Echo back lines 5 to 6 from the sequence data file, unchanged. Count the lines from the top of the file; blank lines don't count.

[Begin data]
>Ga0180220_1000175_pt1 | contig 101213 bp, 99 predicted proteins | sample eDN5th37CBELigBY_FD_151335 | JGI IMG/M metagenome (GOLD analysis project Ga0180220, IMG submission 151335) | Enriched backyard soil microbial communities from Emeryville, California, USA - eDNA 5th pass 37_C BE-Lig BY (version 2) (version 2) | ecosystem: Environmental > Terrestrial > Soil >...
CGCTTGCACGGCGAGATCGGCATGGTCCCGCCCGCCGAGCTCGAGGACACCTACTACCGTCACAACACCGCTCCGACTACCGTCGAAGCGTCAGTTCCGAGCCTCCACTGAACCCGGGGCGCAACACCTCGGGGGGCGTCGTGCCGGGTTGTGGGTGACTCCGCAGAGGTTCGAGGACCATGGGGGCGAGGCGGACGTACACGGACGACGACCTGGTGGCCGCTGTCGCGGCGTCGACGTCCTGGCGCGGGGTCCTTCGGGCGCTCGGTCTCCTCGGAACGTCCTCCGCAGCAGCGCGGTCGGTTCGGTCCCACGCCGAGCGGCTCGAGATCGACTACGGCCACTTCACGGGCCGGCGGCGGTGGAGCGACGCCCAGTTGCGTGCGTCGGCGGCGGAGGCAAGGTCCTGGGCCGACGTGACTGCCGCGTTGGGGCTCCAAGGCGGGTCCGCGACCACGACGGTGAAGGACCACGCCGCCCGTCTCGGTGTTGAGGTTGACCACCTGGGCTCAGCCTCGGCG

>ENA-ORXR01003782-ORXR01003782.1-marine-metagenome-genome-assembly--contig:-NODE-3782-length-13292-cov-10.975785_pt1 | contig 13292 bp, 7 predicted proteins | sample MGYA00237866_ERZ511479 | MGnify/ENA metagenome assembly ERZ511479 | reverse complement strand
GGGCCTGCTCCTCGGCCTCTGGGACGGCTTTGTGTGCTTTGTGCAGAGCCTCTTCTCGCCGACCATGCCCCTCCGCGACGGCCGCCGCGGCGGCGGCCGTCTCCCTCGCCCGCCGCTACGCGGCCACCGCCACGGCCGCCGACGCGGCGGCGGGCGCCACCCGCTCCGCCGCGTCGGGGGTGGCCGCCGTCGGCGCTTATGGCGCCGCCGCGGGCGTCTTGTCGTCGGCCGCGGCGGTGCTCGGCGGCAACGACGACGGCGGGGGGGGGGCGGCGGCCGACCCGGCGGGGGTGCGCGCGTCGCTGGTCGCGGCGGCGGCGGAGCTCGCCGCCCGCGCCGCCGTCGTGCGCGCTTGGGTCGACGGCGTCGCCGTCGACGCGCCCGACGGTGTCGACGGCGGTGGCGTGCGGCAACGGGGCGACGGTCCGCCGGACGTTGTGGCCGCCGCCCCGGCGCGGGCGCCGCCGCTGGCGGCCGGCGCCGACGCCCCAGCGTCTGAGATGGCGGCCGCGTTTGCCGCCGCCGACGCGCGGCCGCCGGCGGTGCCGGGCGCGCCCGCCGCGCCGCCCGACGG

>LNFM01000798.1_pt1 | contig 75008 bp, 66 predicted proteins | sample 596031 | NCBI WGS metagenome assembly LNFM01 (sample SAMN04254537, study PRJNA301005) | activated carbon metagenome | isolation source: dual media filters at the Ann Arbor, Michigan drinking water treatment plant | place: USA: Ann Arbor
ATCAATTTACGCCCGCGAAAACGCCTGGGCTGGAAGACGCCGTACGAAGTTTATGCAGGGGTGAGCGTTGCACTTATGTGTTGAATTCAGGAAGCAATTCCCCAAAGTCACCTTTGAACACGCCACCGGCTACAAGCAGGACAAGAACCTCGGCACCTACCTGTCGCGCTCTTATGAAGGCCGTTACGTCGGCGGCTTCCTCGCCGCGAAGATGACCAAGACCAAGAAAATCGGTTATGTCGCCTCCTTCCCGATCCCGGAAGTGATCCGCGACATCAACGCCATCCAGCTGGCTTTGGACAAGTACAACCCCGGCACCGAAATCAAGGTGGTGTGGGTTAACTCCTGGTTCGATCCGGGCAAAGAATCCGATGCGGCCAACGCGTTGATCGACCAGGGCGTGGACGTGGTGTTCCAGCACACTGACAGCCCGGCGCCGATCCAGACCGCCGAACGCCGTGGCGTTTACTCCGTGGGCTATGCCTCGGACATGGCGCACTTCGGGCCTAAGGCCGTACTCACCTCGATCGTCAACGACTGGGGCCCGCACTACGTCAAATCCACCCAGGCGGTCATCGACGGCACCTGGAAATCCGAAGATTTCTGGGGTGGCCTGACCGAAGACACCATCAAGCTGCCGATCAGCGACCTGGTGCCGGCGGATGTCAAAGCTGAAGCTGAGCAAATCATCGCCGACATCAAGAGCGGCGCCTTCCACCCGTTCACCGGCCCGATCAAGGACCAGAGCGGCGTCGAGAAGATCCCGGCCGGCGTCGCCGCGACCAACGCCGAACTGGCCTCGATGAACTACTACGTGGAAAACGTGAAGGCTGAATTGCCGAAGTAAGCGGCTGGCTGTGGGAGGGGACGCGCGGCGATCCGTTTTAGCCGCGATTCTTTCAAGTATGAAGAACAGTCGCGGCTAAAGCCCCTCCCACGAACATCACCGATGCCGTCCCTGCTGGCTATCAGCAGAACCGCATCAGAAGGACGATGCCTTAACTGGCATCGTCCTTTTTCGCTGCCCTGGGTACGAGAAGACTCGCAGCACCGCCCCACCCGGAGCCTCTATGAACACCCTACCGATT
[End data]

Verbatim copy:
>LNFM01000798.1_pt1 | contig 75008 bp, 66 predicted proteins | sample 596031 | NCBI WGS metagenome assembly LNFM01 (sample SAMN04254537, study PRJNA301005) | activated carbon metagenome | isolation source: dual media filters at the Ann Arbor, Michigan drinking water treatment plant | place: USA: Ann Arbor
ATCAATTTACGCCCGCGAAAACGCCTGGGCTGGAAGACGCCGTACGAAGTTTATGCAGGGGTGAGCGTTGCACTTATGTGTTGAATTCAGGAAGCAATTCCCCAAAGTCACCTTTGAACACGCCACCGGCTACAAGCAGGACAAGAACCTCGGCACCTACCTGTCGCGCTCTTATGAAGGCCGTTACGTCGGCGGCTTCCTCGCCGCGAAGATGACCAAGACCAAGAAAATCGGTTATGTCGCCTCCTTCCCGATCCCGGAAGTGATCCGCGACATCAACGCCATCCAGCTGGCTTTGGACAAGTACAACCCCGGCACCGAAATCAAGGTGGTGTGGGTTAACTCCTGGTTCGATCCGGGCAAAGAATCCGATGCGGCCAACGCGTTGATCGACCAGGGCGTGGACGTGGTGTTCCAGCACACTGACAGCCCGGCGCCGATCCAGACCGCCGAACGCCGTGGCGTTTACTCCGTGGGCTATGCCTCGGACATGGCGCACTTCGGGCCTAAGGCCGTACTCACCTCGATCGTCAACGACTGGGGCCCGCACTACGTCAAATCCACCCAGGCGGTCATCGACGGCACCTGGAAATCCGAAGATTTCTGGGGTGGCCTGACCGAAGACACCATCAAGCTGCCGATCAGCGACCTGGTGCCGGCGGATGTCAAAGCTGAAGCTGAGCAAATCATCGCCGACATCAAGAGCGGCGCCTTCCACCCGTTCACCGGCCCGATCAAGGACCAGAGCGGCGTCGAGAAGATCCCGGCCGGCGTCGCCGCGACCAACGCCGAACTGGCCTCGATGAACTACTACGTGGAAAACGTGAAGGCTGAATTGCCGAAGTAAGCGGCTGGCTGTGGGAGGGGACGCGCGGCGATCCGTTTTAGCCGCGATTCTTTCAAGTATGAAGAACAGTCGCGGCTAAAGCCCCTCCCACGAACATCACCGATGCCGTCCCTGCTGGCTATCAGCAGAACCGCATCAGAAGGACGATGCCTTAACTGGCATCGTCCTTTTTCGCTGCCCTGGGTACGAGAAGACTCGCAGCACCGCCCCACCCGGAGCCTCTATGAACACCCTACCGATT